Tips for Using Your Clothesline
You’ve moved out to the country (or maybe you still live in town- that’s ok, too!) and you’re all pumped about your new homesteading adventure!
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You’re going to get back to the land and not be so dependent on outside forces to keep you going, right??
And one of those new homesteading ventures is to use less electricity!
One of the great ways to lower your electricity consumption is to use what God gave us to dry our clothes- sunshine and wind! (We have an abundance of wind in Kansas, let me tell ya!)
And who doesn’t love the smell of getting into sundried sheets at night after a hard day’s work on the farm???
Let me tell you, though, I see a lot of people who use a clothesline, but don’t know how to use one efficiently.
So, I’m here to give you my wisdom of using a clothesline, accumulated from about 30 years of my life (I was probably around 8 when I could really reach the line well…)
I grew up using a clothesline and, while I may have grumbled when I had to help Mom with laundry, I did learn to love all the advantages of a clothesline. I didn’t appreciate the money savings until I was married, but I did love the smell of the clothes 🙂
Tips for Using Your Clothesline
First of all, before you ever hang a stitch of clothing out, you must have the proper set up! Yes, you can get by in a pinch with a rope between two trees, but if you’re really wanting to make line drying a joy rather than a chore, having the proper tools definitely helps!
On that note, I have two clothesline poles that are welding together from old oil field pipe. Jeff made mine, but if you or your husband doesn’t have access to a welder, I’m sure you can find someone to do it for you. Building wooden ones are also an option. I found this tutorial on how to build a set of wooden clothesline poles 🙂
After you have your poles, you need the actual clothesline, right?
I’m here to tell you, you want plastic covered wire NOT rope! I made the mistake this spring of buying rope (I was in a hurry and not paying attention!). I went ahead and put it up and it is not nearly as good as wire! My clothes sag really bad-especially jeans and overalls and anything else heavy.
And- don’t use uncoated wire because that can cause rust stains on your clothes!
Another important thing is to make sure your clothesline is hung very tight! If it’s not, again you can have the problem of sagging clothes.
The easiest way to do that is to use a wire tensioner for electric fence. Using one of these also allows you to tighten your clothesline over time because I can guarantee it will start to stretch!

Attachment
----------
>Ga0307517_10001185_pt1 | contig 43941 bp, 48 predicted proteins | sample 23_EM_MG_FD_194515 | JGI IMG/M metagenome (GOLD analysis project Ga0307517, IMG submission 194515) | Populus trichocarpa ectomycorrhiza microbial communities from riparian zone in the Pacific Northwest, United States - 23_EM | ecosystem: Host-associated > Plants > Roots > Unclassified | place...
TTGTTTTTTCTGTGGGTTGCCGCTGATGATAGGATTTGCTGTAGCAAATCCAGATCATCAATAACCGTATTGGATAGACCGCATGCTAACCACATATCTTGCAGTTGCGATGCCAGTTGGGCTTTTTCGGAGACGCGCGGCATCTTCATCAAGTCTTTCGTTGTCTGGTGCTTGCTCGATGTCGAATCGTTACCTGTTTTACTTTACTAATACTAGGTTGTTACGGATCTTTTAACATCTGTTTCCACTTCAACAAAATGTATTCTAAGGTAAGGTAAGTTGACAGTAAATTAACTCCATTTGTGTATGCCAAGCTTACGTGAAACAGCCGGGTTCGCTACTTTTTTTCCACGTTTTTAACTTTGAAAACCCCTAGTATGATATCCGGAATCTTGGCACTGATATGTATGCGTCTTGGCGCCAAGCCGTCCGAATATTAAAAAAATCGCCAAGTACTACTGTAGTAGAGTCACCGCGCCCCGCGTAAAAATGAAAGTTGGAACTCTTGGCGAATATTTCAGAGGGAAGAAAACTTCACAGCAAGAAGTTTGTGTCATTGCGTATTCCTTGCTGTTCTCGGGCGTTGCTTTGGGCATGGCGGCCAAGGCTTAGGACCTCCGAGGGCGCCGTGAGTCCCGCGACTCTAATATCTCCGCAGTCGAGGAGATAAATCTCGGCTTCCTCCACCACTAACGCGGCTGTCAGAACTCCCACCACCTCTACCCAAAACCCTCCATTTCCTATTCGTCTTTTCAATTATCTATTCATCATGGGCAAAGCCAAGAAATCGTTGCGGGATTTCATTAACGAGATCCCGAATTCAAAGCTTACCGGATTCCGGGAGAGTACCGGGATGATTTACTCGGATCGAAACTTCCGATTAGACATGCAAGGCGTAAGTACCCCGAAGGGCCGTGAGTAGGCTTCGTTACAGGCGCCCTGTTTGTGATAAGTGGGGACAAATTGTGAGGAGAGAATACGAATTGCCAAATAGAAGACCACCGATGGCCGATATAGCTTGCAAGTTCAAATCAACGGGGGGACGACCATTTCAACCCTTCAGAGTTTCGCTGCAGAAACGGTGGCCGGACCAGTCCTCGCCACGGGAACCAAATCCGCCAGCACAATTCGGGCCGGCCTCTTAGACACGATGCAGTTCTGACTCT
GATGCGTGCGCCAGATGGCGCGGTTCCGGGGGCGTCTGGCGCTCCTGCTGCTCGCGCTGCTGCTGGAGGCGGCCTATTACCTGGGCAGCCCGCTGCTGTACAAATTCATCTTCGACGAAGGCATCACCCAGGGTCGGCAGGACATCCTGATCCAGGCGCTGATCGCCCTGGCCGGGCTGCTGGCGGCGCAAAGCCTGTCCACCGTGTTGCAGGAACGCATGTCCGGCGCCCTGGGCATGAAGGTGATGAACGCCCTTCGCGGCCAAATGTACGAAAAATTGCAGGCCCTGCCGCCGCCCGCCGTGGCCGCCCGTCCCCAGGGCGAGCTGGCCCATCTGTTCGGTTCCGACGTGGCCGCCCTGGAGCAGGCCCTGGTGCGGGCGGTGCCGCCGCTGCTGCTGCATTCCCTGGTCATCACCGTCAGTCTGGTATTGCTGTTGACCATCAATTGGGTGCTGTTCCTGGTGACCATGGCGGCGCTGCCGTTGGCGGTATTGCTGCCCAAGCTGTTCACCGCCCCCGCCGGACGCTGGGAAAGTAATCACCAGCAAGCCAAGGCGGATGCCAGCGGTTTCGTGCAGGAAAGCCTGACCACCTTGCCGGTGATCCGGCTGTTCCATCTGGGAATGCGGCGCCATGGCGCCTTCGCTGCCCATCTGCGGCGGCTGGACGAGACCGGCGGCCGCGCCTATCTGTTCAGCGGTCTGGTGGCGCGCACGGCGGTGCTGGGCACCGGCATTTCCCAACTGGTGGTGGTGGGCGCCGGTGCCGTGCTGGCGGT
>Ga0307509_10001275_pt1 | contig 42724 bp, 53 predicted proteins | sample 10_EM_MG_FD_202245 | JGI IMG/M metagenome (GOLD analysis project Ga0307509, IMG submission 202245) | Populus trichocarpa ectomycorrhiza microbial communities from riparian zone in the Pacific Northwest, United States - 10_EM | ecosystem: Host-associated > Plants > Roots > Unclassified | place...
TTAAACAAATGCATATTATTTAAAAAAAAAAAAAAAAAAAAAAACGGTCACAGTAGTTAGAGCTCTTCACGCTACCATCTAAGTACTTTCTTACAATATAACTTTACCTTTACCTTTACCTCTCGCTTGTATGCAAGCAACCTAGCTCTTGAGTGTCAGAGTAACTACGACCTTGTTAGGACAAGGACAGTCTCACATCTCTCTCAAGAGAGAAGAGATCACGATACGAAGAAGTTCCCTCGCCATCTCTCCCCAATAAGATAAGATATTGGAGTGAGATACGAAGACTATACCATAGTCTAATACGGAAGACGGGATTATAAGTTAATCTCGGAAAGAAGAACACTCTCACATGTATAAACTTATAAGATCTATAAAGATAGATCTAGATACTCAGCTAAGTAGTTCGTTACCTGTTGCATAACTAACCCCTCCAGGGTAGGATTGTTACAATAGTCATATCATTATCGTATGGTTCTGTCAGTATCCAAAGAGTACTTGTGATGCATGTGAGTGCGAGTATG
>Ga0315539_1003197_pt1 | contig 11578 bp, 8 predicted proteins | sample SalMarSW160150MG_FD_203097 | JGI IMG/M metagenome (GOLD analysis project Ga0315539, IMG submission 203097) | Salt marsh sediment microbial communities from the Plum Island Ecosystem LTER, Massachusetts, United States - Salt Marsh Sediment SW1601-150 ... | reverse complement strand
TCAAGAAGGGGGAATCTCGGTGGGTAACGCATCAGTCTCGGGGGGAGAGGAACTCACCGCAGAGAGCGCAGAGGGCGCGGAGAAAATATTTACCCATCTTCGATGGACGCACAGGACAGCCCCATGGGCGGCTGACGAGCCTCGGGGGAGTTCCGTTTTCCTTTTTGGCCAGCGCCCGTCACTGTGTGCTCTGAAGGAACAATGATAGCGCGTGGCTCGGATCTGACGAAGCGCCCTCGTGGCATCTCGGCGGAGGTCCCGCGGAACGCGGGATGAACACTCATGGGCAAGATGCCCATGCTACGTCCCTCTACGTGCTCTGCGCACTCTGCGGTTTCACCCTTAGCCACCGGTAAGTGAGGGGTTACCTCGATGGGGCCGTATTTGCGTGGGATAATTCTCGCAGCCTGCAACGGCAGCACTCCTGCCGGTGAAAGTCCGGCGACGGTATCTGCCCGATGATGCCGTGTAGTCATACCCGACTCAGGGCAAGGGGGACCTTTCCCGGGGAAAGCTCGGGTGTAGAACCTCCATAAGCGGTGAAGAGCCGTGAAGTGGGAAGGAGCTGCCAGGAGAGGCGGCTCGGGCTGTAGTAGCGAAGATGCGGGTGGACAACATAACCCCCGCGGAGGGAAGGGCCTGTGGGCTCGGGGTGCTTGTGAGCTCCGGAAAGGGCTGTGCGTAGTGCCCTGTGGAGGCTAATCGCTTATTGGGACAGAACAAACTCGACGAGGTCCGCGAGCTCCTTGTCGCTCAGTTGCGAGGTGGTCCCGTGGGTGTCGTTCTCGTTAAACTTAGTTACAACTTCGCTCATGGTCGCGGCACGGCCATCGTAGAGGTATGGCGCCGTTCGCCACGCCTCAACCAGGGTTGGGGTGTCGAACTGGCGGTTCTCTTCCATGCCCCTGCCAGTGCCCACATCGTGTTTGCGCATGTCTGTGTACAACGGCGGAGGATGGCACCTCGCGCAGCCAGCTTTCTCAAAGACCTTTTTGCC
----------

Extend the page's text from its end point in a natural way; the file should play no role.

After you have your clothesline wire strung on your poles, you’re already to hang your clothes out, right??
Well, not quite…..
You will also need clothes pins!
I highly, highly, highly recommend getting the good wooden clothespins. And not all wooden ones are created equal. I have found that the cheap Wal-Mart ones work in a pinch, but don’t hold up as well. I keep my eye out for these….
After you get your clothespins, then you are all set to save money, be less dependent on electricty and use your new, awesome clothesline!
But, there is an efficient way to use one and a completely inefficient way.
So, let me give you a quick lesson on the best way to USE your clothesline!
The most efficient way to hang up your clothes and to maximize your clothesline length is to overlap your clothes as you hang them! A pet peeve of mine is to see clotheslines being used in the movies and each piece of clothing is taking up enough clothesline real estate to hang a quilt, lol!
Overlap those clothes, K??
Now, with heavier fabrics, like denim, I recommend hanging them up without overlapping, otherwise they can take f-o-r-e-v-e-r to dry.
The other thing I do is I usually hang two socks together. It’s astounding how much space 20 socks can take up if you hang them individually 🙂
I also double over my tea towels. They are really large, but very thin, so they dry just as fast being folded as hung, but take up half the amount of space.
As you may have noticed in my pictures, I generally hang shirts right side up, which works fine most of the time. But, Jeff’s t-shirts get weirdly puckered up at the shoulders when I do this, so I hang his upside down. On the day I took pictures, it was Reece’s laundry day 🙂
Don’t be afraid to experiment a little with hanging your clothes. If you find a way that you and your family prefer, then by all means, do it that way!
There you have it! All of my clothesline wisdom that was passed on to me by my mother or that I have learned as a farmwife and mom 🙂
Enjoy the process of hanging out your laundry in God’s magnificent creation! I use it as an excuse to smell the air and take a little break from indoor housework. Plus, the smell of the laundry when you bring it in and fold it just can’t be beat. Almost makes folding it and putting it away somewhat bearable, right?? 😉
Share with us your clothesline tips! What lessons have your learned?